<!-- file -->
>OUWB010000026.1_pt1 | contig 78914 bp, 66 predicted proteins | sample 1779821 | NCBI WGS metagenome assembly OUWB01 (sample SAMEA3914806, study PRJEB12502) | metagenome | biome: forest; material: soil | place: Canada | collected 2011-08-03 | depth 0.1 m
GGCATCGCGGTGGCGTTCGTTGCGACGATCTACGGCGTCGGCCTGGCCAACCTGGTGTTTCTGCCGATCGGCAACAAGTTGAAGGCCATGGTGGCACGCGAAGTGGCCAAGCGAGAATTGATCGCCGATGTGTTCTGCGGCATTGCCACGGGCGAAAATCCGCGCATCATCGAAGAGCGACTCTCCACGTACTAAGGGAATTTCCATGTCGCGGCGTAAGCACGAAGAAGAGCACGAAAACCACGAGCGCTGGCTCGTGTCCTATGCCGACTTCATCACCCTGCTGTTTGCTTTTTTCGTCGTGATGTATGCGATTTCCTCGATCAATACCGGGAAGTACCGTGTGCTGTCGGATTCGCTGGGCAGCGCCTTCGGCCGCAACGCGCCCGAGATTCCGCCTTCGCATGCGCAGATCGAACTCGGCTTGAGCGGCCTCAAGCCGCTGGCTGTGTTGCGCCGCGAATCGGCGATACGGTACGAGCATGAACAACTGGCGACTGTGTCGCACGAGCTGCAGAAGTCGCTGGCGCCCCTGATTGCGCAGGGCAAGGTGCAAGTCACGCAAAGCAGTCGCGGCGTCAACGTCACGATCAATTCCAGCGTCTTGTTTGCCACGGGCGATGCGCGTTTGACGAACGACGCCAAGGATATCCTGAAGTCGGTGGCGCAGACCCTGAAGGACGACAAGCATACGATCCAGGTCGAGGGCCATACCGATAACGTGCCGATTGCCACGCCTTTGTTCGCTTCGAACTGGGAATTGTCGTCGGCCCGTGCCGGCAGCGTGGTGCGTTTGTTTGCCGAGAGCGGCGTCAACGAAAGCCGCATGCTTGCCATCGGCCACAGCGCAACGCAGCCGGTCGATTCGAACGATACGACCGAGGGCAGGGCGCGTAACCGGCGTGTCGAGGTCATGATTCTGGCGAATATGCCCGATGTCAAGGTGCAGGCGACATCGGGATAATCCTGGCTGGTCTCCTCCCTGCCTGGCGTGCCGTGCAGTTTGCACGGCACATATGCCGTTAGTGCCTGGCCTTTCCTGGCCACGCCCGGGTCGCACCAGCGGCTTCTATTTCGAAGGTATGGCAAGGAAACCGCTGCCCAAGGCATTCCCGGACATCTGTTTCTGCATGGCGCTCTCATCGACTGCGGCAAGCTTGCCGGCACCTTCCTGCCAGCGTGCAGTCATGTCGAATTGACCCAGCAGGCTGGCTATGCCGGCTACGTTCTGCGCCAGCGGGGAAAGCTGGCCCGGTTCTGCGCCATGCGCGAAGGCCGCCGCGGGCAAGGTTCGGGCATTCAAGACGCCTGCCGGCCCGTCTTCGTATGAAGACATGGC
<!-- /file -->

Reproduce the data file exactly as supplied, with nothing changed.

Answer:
>OUWB010000026.1_pt1 | contig 78914 bp, 66 predicted proteins | sample 1779821 | NCBI WGS metagenome assembly OUWB01 (sample SAMEA3914806, study PRJEB12502) | metagenome | biome: forest; material: soil | place: Canada | collected 2011-08-03 | depth 0.1 m
GGCATCGCGGTGGCGTTCGTTGCGACGATCTACGGCGTCGGCCTGGCCAACCTGGTGTTTCTGCCGATCGGCAACAAGTTGAAGGCCATGGTGGCACGCGAAGTGGCCAAGCGAGAATTGATCGCCGATGTGTTCTGCGGCATTGCCACGGGCGAAAATCCGCGCATCATCGAAGAGCGACTCTCCACGTACTAAGGGAATTTCCATGTCGCGGCGTAAGCACGAAGAAGAGCACGAAAACCACGAGCGCTGGCTCGTGTCCTATGCCGACTTCATCACCCTGCTGTTTGCTTTTTTCGTCGTGATGTATGCGATTTCCTCGATCAATACCGGGAAGTACCGTGTGCTGTCGGATTCGCTGGGCAGCGCCTTCGGCCGCAACGCGCCCGAGATTCCGCCTTCGCATGCGCAGATCGAACTCGGCTTGAGCGGCCTCAAGCCGCTGGCTGTGTTGCGCCGCGAATCGGCGATACGGTACGAGCATGAACAACTGGCGACTGTGTCGCACGAGCTGCAGAAGTCGCTGGCGCCCCTGATTGCGCAGGGCAAGGTGCAAGTCACGCAAAGCAGTCGCGGCGTCAACGTCACGATCAATTCCAGCGTCTTGTTTGCCACGGGCGATGCGCGTTTGACGAACGACGCCAAGGATATCCTGAAGTCGGTGGCGCAGACCCTGAAGGACGACAAGCATACGATCCAGGTCGAGGGCCATACCGATAACGTGCCGATTGCCACGCCTTTGTTCGCTTCGAACTGGGAATTGTCGTCGGCCCGTGCCGGCAGCGTGGTGCGTTTGTTTGCCGAGAGCGGCGTCAACGAAAGCCGCATGCTTGCCATCGGCCACAGCGCAACGCAGCCGGTCGATTCGAACGATACGACCGAGGGCAGGGCGCGTAACCGGCGTGTCGAGGTCATGATTCTGGCGAATATGCCCGATGTCAAGGTGCAGGCGACATCGGGATAATCCTGGCTGGTCTCCTCCCTGCCTGGCGTGCCGTGCAGTTTGCACGGCACATATGCCGTTAGTGCCTGGCCTTTCCTGGCCACGCCCGGGTCGCACCAGCGGCTTCTATTTCGAAGGTATGGCAAGGAAACCGCTGCCCAAGGCATTCCCGGACATCTGTTTCTGCATGGCGCTCTCATCGACTGCGGCAAGCTTGCCGGCACCTTCCTGCCAGCGTGCAGTCATGTCGAATTGACCCAGCAGGCTGGCTATGCCGGCTACGTTCTGCGCCAGCGGGGAAAGCTGGCCCGGTTCTGCGCCATGCGCGAAGGCCGCCGCGGGCAAGGTTCGGGCATTCAAGACGCCTGCCGGCCCGTCTTCGTATGAAGACATGGC